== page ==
Fall 2023 Undergraduate Research Symposium

Undergraduate Research Symposium - Fall 2023

The McDonnell Center for the Space Sciences provided support through undergraduate summer research fellowships to nine students in the summer of 2023.

Several of those students presented their research during the fall 2023 Undergraduate Research Symposium, held October 27 in Brauer Hall. The symposium showcased the diverse range of research, creative and experiential learning projects conducted by WashU undergraduate students and mentored by WashU faculty. It provided an important opportunity for undergraduate students to share their research, engage in peer networking and cross-disciplinary conversations, and develop presentation skills.

Charlie Fallon, Cassidy Metzger, and Grace Mead at the Undergraduate Research Symposium

Charlie Fallon, Grace Mead, and Cassidy Metzger all worked with Manel Errando, assistant professor of physics and fellow of the McDonnell Center for the Space Sciences, during the summer of 2023. Fallon's poster, "Optimizing Gamma Detector Geometries for Astrophysics and Planetary Science," described the significance of gamma radiation in nuclear astrophysics and planetary science. Mead's poster, "Swift BAT Analysis of Flux Variability in X-ray Peaked Blazars," explains how observation data of blazars was processed.

Metzger's PowerPoint presentation, "Searching for TeV-emitting BL Lac: Utilizing WISE data to search for objects with the eROSITA data set," was delivered as an oral presentation. Her project aims to develop an algorithm that will search through the eROSITA catalog for objects that match the classification necessary to be described as TeV-emitting BL Lac sources with the aim of expanding the database of knowledge that surrounds BL Lac sources and their emissions.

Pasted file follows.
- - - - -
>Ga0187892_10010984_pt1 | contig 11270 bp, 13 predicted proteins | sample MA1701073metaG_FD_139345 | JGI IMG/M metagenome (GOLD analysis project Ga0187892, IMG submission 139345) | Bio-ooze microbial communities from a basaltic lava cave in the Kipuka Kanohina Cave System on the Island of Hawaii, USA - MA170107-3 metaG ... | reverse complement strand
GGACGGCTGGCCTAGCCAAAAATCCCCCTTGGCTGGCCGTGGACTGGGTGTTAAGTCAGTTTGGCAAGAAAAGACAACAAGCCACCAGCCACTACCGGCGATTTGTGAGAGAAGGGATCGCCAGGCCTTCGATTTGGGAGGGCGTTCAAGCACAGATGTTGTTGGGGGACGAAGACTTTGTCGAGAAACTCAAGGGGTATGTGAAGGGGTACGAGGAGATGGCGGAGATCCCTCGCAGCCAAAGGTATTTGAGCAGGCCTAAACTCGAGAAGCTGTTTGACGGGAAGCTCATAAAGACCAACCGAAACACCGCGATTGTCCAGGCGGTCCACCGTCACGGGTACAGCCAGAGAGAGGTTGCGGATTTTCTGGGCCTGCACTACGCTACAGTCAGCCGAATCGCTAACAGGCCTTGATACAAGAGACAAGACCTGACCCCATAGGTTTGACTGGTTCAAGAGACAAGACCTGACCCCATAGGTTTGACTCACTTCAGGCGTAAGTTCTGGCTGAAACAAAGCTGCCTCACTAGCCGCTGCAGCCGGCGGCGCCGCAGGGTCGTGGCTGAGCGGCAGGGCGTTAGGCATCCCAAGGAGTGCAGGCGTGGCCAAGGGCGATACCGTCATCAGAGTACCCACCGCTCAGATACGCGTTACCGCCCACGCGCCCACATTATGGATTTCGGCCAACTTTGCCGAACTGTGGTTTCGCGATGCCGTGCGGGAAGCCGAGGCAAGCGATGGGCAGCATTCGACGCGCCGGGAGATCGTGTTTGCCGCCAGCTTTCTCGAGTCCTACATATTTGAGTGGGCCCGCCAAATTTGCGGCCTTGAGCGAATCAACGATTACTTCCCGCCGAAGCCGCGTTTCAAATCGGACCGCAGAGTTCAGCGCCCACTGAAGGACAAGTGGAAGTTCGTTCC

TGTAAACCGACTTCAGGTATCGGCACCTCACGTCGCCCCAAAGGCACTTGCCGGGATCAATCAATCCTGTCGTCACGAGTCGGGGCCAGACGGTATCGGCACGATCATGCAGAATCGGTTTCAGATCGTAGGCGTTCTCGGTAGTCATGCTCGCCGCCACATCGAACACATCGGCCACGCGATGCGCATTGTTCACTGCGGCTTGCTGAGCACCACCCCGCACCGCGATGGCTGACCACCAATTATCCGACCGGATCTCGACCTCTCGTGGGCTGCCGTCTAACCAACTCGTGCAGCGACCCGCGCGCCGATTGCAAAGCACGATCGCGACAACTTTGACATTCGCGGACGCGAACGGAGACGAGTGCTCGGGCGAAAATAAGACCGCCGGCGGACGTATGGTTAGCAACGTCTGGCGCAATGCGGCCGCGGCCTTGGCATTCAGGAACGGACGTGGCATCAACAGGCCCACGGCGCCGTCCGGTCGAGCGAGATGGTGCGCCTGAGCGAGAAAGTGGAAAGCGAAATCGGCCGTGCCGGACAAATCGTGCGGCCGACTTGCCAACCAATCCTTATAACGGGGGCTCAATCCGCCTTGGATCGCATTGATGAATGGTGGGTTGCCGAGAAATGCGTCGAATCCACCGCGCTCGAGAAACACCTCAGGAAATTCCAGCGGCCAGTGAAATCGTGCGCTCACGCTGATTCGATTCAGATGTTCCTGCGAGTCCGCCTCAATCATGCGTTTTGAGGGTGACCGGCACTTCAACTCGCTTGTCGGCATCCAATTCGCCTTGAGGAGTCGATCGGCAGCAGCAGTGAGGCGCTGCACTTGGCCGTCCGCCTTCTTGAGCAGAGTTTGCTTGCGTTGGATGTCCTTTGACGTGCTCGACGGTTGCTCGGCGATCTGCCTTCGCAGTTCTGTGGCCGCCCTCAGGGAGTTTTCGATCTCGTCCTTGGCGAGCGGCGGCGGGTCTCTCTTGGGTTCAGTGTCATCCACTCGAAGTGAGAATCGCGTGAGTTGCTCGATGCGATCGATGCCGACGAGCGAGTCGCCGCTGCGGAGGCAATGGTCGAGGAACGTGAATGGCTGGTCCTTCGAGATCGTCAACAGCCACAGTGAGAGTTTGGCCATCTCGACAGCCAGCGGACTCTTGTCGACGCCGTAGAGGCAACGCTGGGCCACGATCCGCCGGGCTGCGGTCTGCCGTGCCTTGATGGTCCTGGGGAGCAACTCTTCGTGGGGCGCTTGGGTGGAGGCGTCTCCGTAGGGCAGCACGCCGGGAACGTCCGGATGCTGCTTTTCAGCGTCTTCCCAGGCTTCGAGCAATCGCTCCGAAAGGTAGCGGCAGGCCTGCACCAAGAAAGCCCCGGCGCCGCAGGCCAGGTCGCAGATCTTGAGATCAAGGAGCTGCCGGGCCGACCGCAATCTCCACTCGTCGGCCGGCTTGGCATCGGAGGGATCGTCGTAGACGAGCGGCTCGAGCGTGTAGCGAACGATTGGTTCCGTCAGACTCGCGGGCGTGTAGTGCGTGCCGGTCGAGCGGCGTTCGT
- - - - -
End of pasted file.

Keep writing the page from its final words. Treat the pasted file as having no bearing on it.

Tomás Salazar worked with Alex Chen, assistant professor of physics and fellow of the McDonnell Center for the Space Sciences. Salazar's poster, "The Current Sheet Model: Modeling Gamma-Ray Emission from a Neutron Star," detailed his research with pulsars over the summer. Starting from the numerical simulation results, he traced the trajectory of emitted gamma-ray photons as a pulsar rotates in real time. He then mapped the arrival time of these photons at the Large Array Telescope (LAT) aboard Fermi.

In addition to the students who presented their research at the symposium, Matthew Yu (Philip Skemer), George Kingsland (Alexander Bradley), Chris Mobley (William Smith), William Labrador (Brian Rauch), and Nolan Schmidt (Jeffrey Gillis-Davis) received MCSS fellowships to support their research last summer.